In the News
Catch up on the inaugural Environment for Development seminar series featuring Marc Jeuland. Marc presented “Time-money tradeoffs and the value of the time that women spend obtaining firewood” on November 15, 2023.
Three graduate students from York University in Toronto took first place in the finals of the 2023 Energy in Emerging Markets Case Competition held Nov. 7 at Duke University.
Join us to explore policy’s role in changing the global energy system at home and abroad. Moderated by Jackson Ewing of energy and climate policy at the Nicholas Institute for Energy, Environment & Sustainability. Nicholas Institute experts Elizabeth Losos and Liilnna Teji will also speak.
We are excited to invite top graduate programs worldwide to compete in the 11th annual Energy in Emerging Markets Case Competition (EEMC2), sponsored by the Duke Fuqua MBA Energy Club and the James E. Rogers Energy Access Project at Duke University.
Portfolio evaluation of US Millennium Challenge Corporation’s Green Prosperity Program in Indonesia – new evidence indicates that concerns about the sustainability of mini-grids and off-grid energy systems have not gone away.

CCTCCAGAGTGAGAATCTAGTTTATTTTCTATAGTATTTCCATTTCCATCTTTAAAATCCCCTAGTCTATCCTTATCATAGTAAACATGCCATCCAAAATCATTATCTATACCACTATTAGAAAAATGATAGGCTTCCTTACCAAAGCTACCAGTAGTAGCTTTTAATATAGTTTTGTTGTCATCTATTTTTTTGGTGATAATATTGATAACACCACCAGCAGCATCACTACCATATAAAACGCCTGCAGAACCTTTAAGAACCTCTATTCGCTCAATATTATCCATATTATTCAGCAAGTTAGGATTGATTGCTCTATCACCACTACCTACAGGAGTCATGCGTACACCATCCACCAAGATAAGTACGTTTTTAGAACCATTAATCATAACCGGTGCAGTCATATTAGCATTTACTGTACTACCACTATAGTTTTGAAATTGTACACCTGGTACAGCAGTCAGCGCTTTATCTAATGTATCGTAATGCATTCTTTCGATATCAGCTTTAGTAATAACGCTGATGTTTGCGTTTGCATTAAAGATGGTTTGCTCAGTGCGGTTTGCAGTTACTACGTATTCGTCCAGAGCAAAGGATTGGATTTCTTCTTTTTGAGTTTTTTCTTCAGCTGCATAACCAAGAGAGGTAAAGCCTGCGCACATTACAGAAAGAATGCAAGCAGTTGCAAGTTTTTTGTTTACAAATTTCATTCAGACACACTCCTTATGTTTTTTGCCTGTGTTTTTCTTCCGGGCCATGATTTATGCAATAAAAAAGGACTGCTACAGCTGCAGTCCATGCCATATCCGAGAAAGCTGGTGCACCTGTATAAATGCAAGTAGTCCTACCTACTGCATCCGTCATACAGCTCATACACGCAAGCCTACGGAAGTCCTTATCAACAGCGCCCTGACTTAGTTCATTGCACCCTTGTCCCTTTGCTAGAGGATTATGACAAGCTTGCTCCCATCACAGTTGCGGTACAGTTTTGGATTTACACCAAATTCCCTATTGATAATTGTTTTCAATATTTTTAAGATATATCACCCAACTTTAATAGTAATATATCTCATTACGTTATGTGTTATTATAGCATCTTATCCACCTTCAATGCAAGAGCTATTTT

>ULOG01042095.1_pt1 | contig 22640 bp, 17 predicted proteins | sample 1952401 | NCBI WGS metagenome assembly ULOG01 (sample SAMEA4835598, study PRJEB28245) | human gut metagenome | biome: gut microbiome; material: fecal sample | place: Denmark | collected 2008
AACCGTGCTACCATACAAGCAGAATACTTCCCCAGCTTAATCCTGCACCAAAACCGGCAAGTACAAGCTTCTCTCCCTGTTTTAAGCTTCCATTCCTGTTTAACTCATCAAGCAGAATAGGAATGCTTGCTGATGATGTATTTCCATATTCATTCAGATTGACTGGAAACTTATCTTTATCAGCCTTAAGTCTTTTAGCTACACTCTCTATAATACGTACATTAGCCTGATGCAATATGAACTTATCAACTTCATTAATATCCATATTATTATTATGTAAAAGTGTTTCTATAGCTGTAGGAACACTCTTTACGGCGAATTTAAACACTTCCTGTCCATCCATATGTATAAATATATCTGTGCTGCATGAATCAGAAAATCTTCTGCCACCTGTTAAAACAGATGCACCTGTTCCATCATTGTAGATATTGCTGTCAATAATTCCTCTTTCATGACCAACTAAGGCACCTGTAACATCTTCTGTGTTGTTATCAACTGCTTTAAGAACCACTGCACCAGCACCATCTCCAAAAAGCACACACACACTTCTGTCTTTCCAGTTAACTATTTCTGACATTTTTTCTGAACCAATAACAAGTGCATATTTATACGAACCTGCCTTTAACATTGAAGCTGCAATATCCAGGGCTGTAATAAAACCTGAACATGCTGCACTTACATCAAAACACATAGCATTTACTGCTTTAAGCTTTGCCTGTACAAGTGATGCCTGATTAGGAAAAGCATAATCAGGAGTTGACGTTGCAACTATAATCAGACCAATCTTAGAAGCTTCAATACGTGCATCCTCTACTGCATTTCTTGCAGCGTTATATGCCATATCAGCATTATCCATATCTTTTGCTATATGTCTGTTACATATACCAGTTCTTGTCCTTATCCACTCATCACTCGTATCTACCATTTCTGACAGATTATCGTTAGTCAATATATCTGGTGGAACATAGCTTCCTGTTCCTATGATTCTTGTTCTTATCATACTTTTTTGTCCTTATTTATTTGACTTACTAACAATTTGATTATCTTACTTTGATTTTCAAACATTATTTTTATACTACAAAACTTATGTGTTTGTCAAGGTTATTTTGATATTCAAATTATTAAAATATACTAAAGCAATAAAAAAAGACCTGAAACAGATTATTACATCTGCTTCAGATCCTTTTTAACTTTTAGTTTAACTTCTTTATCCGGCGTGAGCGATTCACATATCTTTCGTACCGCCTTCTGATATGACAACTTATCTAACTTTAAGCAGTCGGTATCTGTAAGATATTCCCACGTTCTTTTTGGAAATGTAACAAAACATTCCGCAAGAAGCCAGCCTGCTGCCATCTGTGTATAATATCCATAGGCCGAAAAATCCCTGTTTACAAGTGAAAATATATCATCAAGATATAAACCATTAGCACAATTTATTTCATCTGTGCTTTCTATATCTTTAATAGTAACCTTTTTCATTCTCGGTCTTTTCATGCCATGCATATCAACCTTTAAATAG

We find that improved household ventilation in rural Senegal can reduce kitchen pollution levels by a similar amount as upgrading fuel and stove technology, once we account for real world cooking practices. The effects of ventilation alone are likely insufficient to deliver elusive health impacts, however, and should thus be seen as an interim step toward realizing the benefits of clean cooking.
Jonathan Phillips, director of the James E. Rogers Energy Access Project at Duke University, will be a visiting associate professor at Duke Kunshan University (DKU) in China during fall 2023. Jonathan will work with DKU’s International Master of Environmental Policy program, furthering research on low-carbon development and investment.
The eighth SETI Annual Workshop will feature sessions focused on low- and middle-income countries related to the energy access; the energy transition at the household level; sustainable cooking practices; energy, gender, and culture; policy interventions on energy transition; energy and climate change.
A new review published in Nature Energy examining more than 100 research articles concludes that despite the profound importance of and commitment to the UN Sustainable Development Goals for gender equality (SDG5) and universal access to modern energy (SDG7), there are gaps in knowledge about the relationship between gender and energy that could hinder progress toward these goals.